March 9, 2011 / 4:43 PM / 7 years ago

Startup inDinero eases accounting pain for small business

CHICAGO (Reuters) - Jessica Mah started her first business at 13 selling computer parts on eBay and like most entrepreneurs struggled with her finances.

Jessica Mah, co-founder of inDinero, is seen in this undated handout photo taken at her office in Mountain View, California. REUTERS/HO/inDinero

“I never actually figured out how much money I was making from that business,” said Mah, adding that she recognized the need for a product that could demystify the accounting process early on. “I was thinking I was making a lot more money than I actually was.”

That business is long gone, but Mah, now 20, is trying to lessen the accounting pain for others. Last summer Mah launched inDinero (, an online platform that lets small companies track their finances in real time.

“A lot of people are really bad at managing their money,” said Mah, who co-founded inDinero with her University of California, Berkeley classmate Andy Su, a month after graduating from their computer science program. “We thought we could build something more elegant, simpler - something people would actually use. Business owners don’t want to do any work.”

InDinero works by securely linking a business’s bank accounts, credit cards, loans, receivables, commitments and more - basically all incoming and outgoing monies - automatically downloading transactions and balances.

Mah doesn’t shy away from the comparison to, the popular online platform that gives individual users a similar snapshot of their finances.

“That’s a fair analogy,” said Mah, who began programing at 9 and graduated from high school at the tender age of 15. “Every night we download all of your transactions, categorize them into different buckets - dining, rent, payroll, you name it.”


The company won early funding from Berkeley’s Center of Entrepreneurship and accelerator program Y Combinator; to date it has attracted nearly $1 million in angel investment and counts some 10,000 users.

David Wu, an angel investor in the concept and executive-in-residence at Silicon Valley venture capital firm Redpoint Ventures, said inDinero is filling a niche in the accounting software space.

“There is a huge chunk of the market that uses pencil and paper because it’s too hard to do accounting,” said Wu, who previously ran the QuickBooks Online unit for accounting software maker Intuit, which acquired Mint in 2009. “There is a pent up need in the small business market for something that’s easier.”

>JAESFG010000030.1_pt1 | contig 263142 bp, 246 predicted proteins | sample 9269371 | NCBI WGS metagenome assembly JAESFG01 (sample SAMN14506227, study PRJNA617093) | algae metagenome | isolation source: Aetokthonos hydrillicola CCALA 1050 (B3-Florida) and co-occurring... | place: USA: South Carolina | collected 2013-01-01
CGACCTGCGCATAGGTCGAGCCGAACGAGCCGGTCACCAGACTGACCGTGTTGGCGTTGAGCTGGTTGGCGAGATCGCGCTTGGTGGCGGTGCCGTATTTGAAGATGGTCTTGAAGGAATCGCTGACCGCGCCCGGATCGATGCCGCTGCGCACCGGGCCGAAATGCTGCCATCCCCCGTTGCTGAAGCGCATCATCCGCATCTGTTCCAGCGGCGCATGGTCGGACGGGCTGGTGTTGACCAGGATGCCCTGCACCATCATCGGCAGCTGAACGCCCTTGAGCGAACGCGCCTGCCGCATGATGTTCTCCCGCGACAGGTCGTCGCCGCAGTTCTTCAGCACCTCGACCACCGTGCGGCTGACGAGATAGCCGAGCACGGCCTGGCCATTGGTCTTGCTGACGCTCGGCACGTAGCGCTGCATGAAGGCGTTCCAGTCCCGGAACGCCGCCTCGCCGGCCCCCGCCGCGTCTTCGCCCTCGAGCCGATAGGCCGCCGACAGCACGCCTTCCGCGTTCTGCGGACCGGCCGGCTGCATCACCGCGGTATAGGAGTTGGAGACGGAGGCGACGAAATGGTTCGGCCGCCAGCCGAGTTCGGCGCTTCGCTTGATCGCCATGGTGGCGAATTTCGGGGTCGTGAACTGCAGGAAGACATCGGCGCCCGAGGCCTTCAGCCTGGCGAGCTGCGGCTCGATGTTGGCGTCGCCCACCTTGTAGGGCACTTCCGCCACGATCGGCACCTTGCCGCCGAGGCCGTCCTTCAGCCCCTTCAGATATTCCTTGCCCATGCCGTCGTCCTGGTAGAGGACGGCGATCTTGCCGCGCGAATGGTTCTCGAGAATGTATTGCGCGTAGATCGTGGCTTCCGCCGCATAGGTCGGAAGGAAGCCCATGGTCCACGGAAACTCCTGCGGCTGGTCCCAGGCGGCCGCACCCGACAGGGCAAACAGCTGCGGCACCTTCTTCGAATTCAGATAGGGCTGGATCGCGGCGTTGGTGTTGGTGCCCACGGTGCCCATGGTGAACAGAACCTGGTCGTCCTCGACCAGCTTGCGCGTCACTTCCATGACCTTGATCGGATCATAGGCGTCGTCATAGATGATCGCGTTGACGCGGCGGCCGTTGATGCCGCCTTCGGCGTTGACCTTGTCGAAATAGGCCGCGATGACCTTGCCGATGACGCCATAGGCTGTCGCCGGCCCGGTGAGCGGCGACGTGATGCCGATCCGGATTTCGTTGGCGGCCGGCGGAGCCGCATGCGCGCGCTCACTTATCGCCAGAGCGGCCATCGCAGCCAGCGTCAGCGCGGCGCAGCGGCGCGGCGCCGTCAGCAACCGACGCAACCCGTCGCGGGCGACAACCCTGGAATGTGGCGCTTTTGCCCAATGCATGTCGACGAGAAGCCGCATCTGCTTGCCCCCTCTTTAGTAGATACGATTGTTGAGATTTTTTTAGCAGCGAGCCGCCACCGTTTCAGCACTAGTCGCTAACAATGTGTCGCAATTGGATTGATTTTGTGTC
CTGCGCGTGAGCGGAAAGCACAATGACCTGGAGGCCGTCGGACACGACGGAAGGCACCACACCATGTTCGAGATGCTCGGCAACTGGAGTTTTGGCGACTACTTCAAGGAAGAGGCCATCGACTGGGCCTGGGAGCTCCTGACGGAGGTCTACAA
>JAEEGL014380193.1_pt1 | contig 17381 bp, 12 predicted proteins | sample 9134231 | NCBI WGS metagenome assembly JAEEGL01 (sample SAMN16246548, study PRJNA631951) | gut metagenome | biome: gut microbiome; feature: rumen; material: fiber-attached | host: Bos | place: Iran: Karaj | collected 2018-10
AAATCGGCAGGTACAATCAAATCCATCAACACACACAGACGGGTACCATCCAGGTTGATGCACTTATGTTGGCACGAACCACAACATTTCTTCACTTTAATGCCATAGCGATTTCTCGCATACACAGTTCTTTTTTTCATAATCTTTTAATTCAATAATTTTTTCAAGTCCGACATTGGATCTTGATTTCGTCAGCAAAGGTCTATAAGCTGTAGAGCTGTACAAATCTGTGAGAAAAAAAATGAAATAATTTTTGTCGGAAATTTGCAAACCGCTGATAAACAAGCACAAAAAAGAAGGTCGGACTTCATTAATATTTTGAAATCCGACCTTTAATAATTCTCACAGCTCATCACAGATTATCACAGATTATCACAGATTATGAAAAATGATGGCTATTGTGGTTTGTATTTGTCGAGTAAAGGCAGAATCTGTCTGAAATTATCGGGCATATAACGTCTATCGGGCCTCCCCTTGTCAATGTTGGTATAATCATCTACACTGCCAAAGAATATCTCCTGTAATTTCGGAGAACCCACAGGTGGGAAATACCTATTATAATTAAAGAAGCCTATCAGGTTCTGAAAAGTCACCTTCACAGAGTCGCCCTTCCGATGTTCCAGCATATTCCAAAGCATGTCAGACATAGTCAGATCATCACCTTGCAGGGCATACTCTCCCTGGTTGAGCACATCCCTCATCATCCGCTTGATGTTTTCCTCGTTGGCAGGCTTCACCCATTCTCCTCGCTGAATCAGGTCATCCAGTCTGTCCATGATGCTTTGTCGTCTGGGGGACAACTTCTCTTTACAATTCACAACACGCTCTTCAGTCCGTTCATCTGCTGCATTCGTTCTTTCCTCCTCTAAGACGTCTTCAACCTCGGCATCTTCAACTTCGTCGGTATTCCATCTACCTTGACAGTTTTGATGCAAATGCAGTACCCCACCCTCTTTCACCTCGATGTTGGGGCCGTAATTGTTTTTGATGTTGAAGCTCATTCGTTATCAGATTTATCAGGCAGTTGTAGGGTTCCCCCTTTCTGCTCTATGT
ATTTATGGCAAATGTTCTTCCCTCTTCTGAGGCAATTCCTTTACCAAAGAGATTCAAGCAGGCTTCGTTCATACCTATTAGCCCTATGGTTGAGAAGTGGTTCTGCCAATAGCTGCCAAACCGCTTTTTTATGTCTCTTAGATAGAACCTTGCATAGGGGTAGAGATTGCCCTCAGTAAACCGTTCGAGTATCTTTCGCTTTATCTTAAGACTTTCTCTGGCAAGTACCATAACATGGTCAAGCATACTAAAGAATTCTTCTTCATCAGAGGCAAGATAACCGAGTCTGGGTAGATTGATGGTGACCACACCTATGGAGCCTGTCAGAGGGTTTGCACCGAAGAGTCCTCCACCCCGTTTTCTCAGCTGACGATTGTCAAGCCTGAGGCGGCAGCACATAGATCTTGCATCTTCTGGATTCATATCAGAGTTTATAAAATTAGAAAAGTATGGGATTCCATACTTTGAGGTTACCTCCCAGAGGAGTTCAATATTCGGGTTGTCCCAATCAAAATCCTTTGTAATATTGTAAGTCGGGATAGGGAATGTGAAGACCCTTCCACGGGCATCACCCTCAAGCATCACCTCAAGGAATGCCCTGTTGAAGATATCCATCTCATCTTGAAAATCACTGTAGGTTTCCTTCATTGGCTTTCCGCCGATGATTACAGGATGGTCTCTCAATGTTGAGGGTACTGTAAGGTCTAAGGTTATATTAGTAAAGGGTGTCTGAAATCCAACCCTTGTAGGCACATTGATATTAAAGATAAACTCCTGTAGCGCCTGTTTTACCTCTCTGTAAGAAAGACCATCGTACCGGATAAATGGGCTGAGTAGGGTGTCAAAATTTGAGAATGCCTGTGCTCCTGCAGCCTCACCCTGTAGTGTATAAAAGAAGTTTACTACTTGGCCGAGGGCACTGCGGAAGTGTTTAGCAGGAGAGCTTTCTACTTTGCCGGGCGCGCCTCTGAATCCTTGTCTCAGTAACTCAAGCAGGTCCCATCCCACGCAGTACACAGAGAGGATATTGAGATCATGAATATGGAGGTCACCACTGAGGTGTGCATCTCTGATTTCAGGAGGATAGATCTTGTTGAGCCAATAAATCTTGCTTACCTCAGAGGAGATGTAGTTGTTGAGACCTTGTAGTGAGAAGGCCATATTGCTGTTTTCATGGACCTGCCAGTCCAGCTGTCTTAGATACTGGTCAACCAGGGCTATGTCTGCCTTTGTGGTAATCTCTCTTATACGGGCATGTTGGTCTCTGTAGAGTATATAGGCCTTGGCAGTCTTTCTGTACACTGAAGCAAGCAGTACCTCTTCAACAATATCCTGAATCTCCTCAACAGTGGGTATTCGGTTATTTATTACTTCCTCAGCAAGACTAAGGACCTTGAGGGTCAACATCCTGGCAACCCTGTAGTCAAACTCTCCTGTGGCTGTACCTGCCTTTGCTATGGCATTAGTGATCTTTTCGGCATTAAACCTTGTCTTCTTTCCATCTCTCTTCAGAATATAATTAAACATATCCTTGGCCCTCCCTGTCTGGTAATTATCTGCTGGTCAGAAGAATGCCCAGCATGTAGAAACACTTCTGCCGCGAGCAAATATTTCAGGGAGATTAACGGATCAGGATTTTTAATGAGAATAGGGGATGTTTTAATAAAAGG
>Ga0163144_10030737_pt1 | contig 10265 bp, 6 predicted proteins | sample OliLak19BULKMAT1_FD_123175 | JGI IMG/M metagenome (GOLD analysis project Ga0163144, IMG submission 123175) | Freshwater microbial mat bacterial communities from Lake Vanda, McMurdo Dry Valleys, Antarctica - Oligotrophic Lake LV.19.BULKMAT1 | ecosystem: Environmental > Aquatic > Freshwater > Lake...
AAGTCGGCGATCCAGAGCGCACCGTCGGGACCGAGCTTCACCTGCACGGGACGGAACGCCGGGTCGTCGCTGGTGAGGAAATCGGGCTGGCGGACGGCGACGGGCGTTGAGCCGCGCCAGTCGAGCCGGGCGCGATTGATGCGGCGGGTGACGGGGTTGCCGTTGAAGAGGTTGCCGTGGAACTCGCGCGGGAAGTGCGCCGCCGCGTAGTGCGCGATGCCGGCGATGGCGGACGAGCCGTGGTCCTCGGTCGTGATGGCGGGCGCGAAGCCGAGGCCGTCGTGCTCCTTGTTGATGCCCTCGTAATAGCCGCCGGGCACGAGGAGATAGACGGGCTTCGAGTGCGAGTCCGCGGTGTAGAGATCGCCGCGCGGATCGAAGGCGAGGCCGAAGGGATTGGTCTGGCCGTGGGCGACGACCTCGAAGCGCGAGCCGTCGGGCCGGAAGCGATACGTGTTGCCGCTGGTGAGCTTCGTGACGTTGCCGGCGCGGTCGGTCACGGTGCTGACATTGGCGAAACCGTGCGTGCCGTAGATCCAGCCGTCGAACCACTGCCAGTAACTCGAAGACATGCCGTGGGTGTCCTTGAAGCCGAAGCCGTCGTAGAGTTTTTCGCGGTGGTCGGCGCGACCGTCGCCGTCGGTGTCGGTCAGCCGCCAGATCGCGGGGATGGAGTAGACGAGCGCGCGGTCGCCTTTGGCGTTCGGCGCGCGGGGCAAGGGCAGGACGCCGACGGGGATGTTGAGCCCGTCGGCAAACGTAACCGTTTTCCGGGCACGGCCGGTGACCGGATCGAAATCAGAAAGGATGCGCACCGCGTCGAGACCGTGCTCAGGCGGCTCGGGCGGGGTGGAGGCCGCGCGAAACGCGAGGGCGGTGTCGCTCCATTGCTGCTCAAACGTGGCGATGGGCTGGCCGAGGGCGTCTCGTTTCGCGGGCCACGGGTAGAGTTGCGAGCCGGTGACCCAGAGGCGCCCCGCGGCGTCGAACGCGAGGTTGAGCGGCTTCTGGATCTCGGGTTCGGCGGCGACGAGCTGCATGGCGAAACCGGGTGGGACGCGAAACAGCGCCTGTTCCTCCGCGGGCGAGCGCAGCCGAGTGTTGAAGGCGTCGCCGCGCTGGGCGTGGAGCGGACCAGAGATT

In addition to Wu, inDinero’s other high-profile investors include: Elad Gil (Twitter), Kevin Hartz (EventBrite CEO), Jawed Karim (YouTube Founder), Jeremy Stoppelman (Yelp CEO), Dave McClure (500Startups and Mint investor), and Keith Rabois (Square).

InDinero is initially free. It then charges businesses monthly fees of up to $99, depending on their transaction volumes, all without a single mention of off-putting terms like accruals, amortization, intangibles or liabilities.

“I asked a lot of people, ‘What do you think of this vocabulary? Do you understand what it means?’” said Mah, noting many off-the-shelf programs still require knowledge of accounting terminology. “A lot of them told us, ‘No,’ and that’s one of the reasons they’re not actually managing their accounting software themselves.”


To her surprise, she said it has not just been mom-and-pop businesses that gravitated to inDinero, but many with significant scale and sizeable employee rosters.

“It’s amazing how even the founders and executive teams don’t actually have as much day-to-day insight into their money as they ought to,” she said.

Terry Hardman, owner of an Oklahoma City, Oklahoma-based business that distributes and repairs surgical equipment, said inDinero’s ease of use won him over. “It’s extremely user friendly,” said Hardman, who often pulls up his account from his mobile phone. “I’ve got a true picture right there in one spot.”

At least one accountant said that anything that takes the hassle out of the accounting process and provides real-time information is worth considering.

“I think the biggest problem people have had in the past is they were using software that was far more sophisticated than the type of business they had,” said Ruth Goran, a CPA in Skokie, Illinois who specializes in small businesses. “It made it more cumbersome.”

Mah, for her part, is a committed user of her own software, which sometimes sheds light on the growing Mountain View, California company’s excesses.

“I didn’t realize how much we were spending on food and restaurants,” she said. “This happens across most businesses and most categories. Just by looking at the graphs and trying to figure out where your money is going is a huge factor in helping you save money.”

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